- The Washington Times - Wednesday, July 4, 2001

ASSOCIATED PRESS
A Montgomery County judge yesterday placed a Rockville boy on temporary probation for making pipe bombs — one of which destroyed a neighbor's mailbox and hurled fragments more than 100 feet, damaging a garage.
Maryland District Court Judge Dennis M. McHugh found there was substantial evidence to sustain the boy's involvement in five of the 10 counts of the indictment. He also urged the boy to consider how his curiosity could have killed his siblings or parents.
"You would have lived the rest of your life in a self-imposed [anguish]," said Judge McHugh, who returned the 16-year-old youth to the custody of his parents. The judge also made it clear that the parents have a responsibility to monitor the boy's access to the Internet and restrict his computer privileges if necessary.
"He apparently has been accessing information on the Internet regarding bombs and the making of bombs," said Assistant State's Attorney George E. Simms, who prosecuted the juvenile case.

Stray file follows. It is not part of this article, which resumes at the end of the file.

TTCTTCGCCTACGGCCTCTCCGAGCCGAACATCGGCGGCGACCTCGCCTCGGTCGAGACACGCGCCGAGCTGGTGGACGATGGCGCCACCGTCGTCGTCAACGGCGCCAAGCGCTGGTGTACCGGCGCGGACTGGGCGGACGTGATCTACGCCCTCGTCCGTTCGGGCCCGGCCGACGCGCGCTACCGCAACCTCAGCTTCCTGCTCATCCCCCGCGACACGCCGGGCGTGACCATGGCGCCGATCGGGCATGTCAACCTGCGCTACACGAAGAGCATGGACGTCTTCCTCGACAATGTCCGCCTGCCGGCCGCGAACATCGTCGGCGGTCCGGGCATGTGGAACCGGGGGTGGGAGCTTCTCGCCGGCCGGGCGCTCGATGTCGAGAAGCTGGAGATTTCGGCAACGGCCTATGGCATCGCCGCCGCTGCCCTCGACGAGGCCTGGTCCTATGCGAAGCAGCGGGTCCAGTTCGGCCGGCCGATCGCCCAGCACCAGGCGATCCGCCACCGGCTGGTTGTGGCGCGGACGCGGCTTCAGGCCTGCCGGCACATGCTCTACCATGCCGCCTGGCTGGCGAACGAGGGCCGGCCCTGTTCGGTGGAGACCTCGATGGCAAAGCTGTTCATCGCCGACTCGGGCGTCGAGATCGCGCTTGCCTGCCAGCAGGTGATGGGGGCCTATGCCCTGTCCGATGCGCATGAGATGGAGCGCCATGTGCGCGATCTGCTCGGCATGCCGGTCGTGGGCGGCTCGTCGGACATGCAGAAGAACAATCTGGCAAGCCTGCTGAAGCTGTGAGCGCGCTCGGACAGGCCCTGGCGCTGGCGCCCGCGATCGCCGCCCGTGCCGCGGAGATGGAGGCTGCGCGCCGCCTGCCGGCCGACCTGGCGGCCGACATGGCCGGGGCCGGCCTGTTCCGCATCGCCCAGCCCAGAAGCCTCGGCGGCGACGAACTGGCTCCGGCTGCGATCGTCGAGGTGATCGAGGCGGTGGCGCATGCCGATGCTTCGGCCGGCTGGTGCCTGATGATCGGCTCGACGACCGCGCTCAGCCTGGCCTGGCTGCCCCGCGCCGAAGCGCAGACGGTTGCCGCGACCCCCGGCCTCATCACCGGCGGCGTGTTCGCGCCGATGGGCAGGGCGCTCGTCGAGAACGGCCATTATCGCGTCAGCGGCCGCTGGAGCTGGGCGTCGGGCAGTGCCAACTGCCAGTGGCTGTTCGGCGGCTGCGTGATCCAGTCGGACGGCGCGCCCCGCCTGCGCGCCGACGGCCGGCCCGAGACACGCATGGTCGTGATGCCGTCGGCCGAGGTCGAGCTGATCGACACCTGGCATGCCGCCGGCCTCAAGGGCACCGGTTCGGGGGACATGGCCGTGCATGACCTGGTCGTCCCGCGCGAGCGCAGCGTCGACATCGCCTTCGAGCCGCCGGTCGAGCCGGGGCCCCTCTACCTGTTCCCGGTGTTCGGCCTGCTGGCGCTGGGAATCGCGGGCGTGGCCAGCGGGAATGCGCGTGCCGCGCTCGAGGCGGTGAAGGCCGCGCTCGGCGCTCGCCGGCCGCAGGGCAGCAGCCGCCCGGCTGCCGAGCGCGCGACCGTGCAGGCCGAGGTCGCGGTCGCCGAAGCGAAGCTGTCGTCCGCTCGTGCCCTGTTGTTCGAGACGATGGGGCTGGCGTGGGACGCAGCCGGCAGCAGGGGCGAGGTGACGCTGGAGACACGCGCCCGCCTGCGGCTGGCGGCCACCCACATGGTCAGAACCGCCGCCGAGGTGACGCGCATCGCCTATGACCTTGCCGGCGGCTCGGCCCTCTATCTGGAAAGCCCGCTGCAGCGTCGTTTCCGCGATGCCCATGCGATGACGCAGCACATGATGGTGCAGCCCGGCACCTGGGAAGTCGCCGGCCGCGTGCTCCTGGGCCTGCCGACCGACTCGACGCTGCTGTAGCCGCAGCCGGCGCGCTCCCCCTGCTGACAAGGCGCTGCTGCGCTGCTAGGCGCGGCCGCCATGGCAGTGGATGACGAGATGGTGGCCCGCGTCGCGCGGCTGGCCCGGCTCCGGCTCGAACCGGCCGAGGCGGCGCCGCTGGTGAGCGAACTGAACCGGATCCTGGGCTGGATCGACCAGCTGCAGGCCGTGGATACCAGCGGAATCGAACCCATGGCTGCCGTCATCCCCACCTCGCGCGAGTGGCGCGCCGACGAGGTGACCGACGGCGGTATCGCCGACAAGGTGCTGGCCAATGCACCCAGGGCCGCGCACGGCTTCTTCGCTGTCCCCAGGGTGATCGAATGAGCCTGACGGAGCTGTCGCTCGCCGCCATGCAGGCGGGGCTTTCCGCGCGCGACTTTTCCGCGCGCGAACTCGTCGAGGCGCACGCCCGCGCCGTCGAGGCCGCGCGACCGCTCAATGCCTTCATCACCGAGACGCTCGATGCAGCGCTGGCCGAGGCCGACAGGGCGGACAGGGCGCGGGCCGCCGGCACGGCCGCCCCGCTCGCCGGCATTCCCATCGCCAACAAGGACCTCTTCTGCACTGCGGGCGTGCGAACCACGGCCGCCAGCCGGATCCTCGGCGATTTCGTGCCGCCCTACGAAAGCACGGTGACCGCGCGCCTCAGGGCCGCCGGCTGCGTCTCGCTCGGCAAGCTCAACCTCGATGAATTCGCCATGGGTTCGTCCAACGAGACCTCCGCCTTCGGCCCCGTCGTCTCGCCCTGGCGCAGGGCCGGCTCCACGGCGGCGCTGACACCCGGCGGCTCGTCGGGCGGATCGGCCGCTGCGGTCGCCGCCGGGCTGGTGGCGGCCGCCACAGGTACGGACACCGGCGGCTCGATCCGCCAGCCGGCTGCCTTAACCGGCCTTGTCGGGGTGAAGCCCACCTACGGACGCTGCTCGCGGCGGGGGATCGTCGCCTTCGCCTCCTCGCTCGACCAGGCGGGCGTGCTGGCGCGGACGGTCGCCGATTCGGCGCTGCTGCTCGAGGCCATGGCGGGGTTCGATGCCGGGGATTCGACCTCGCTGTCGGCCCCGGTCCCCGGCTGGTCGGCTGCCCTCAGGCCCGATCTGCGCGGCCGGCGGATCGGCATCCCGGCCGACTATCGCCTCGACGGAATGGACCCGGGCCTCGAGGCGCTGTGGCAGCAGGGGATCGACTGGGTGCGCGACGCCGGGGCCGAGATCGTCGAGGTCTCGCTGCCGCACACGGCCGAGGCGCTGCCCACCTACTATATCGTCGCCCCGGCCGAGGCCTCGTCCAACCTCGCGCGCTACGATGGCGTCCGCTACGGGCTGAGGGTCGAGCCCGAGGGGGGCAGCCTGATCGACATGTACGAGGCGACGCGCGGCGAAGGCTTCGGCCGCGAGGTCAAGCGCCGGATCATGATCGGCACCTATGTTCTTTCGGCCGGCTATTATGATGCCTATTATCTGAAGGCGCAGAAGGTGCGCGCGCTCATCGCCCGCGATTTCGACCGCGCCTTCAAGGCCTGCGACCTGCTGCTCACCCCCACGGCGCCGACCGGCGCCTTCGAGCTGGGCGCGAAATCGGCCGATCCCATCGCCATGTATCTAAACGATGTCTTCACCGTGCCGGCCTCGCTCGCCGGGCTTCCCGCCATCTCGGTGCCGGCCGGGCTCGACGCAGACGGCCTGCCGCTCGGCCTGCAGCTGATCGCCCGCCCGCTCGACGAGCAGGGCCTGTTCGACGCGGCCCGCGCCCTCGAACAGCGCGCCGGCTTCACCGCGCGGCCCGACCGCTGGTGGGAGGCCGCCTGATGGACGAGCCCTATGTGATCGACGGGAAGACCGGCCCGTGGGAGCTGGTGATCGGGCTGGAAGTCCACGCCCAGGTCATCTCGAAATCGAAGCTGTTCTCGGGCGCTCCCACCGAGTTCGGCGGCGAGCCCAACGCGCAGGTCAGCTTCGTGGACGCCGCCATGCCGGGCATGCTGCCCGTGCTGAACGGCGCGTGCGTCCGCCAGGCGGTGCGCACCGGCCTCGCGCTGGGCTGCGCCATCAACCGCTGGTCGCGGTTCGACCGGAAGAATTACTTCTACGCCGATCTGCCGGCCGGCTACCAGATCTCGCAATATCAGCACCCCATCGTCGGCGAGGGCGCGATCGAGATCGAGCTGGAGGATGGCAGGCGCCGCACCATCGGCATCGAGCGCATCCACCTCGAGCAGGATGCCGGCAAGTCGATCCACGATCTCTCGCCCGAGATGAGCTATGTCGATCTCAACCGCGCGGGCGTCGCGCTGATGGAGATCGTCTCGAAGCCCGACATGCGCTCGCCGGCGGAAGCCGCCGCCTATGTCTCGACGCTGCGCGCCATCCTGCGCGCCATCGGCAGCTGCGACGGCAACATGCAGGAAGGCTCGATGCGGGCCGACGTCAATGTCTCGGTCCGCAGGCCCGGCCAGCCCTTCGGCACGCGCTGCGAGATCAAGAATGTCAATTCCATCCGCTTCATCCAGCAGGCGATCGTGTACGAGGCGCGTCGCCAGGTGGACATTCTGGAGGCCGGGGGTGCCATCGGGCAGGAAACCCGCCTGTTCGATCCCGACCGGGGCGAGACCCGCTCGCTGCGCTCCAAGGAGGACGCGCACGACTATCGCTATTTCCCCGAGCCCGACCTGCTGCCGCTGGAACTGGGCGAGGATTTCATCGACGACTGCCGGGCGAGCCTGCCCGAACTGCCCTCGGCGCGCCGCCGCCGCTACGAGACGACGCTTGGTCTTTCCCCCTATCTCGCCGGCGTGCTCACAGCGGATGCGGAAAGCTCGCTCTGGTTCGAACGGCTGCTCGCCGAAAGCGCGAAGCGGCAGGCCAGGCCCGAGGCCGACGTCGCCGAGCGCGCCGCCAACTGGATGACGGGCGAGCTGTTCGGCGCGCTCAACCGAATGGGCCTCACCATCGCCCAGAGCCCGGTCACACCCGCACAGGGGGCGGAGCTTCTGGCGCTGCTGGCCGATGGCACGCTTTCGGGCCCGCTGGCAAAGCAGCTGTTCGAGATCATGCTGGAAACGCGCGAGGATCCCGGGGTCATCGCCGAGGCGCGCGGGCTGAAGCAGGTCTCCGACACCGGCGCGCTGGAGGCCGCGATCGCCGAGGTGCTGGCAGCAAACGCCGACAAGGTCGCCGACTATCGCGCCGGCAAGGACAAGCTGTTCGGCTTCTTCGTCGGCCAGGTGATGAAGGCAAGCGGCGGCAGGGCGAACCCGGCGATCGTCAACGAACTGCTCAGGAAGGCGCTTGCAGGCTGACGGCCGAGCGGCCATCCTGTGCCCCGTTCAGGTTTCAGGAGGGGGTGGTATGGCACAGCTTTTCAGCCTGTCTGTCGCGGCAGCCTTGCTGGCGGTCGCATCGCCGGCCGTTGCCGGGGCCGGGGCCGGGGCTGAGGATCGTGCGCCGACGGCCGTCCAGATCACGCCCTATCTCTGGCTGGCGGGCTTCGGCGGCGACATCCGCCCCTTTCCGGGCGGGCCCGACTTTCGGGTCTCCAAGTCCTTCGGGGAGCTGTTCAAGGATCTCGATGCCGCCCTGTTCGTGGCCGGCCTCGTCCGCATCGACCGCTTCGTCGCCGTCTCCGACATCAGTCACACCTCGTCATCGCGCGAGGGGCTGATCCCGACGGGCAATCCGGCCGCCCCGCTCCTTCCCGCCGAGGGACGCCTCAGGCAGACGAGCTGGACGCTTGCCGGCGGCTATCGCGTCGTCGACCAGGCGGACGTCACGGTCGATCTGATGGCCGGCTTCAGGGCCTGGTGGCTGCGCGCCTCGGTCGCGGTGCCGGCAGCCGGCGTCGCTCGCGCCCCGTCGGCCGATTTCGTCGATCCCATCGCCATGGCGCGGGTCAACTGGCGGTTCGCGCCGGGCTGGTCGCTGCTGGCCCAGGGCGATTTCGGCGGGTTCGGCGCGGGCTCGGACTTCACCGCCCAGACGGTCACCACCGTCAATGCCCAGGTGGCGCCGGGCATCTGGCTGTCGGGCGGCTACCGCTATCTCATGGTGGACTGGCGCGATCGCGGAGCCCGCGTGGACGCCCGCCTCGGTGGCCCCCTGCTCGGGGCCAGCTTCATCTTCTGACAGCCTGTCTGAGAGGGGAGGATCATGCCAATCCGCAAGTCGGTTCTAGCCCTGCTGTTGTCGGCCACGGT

Following completion of all testimony in the two-day juvenile hearing, Mr. Simms said the state would have no objection to release of the boy to his parent's custody with the stipulation that he be placed under electronic home-monitoring.
Computers were among the items Montgomery County police and arson investigators removed from the home on June 1, the day his mother called police after finding a pipe bomb in his backpack.
Authorities cited the family's cooperation and the boy's willingness to provide information before his arrest as reasons they supported releasing him from the county's juvenile detention center. The teen had been there since June 2.
"He drew a diagram for the bomb technicians to let them know where the explosive device was hidden," testified Detective Joseph Pinataro, one of the investigators involved in the case.
"I assure you that I will never do anything like this again," said the boy, whose name is being withheld because of his age.
Defense lawyer Barry H. Helfand hopes the promise of restitution for property damage and the boy's lack of previous run-ins with police will dissuade Judge McHugh from ordering further detention when the youth is sentenced Sept. 14. He still faces the possibility of detention until age 21, although that is considered unlikely.
"This is a boy with a support system," said Mr. Helfand, pointing to the boy's family and members of his church filling the gallery. "My client is grateful no one got hurt."

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